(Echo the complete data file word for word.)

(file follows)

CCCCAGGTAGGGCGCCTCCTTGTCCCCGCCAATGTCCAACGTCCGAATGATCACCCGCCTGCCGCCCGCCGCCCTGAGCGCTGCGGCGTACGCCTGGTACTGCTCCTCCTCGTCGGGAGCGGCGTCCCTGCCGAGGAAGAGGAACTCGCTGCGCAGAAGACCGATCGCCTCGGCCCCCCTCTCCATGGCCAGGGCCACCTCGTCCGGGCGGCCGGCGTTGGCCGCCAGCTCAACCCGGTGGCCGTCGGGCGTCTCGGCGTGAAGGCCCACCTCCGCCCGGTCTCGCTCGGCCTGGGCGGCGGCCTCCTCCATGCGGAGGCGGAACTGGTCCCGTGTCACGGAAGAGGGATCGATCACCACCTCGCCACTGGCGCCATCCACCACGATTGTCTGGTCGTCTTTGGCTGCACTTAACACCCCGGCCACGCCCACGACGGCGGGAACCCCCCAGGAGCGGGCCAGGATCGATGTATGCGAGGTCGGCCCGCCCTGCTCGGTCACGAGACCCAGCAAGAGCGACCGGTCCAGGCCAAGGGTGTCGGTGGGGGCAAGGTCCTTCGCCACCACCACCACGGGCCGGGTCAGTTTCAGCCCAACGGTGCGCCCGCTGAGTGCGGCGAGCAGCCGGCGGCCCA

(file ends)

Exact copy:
CCCCAGGTAGGGCGCCTCCTTGTCCCCGCCAATGTCCAACGTCCGAATGATCACCCGCCTGCCGCCCGCCGCCCTGAGCGCTGCGGCGTACGCCTGGTACTGCTCCTCCTCGTCGGGAGCGGCGTCCCTGCCGAGGAAGAGGAACTCGCTGCGCAGAAGACCGATCGCCTCGGCCCCCCTCTCCATGGCCAGGGCCACCTCGTCCGGGCGGCCGGCGTTGGCCGCCAGCTCAACCCGGTGGCCGTCGGGCGTCTCGGCGTGAAGGCCCACCTCCGCCCGGTCTCGCTCGGCCTGGGCGGCGGCCTCCTCCATGCGGAGGCGGAACTGGTCCCGTGTCACGGAAGAGGGATCGATCACCACCTCGCCACTGGCGCCATCCACCACGATTGTCTGGTCGTCTTTGGCTGCACTTAACACCCCGGCCACGCCCACGACGGCGGGAACCCCCCAGGAGCGGGCCAGGATCGATGTATGCGAGGTCGGCCCGCCCTGCTCGGTCACGAGACCCAGCAAGAGCGACCGGTCCAGGCCAAGGGTGTCGGTGGGGGCAAGGTCCTTCGCCACCACCACCACGGGCCGGGTCAGTTTCAGCCCAACGGTGCGCCCGCTGAGTGCGGCGAGCAGCCGGCGGCCCA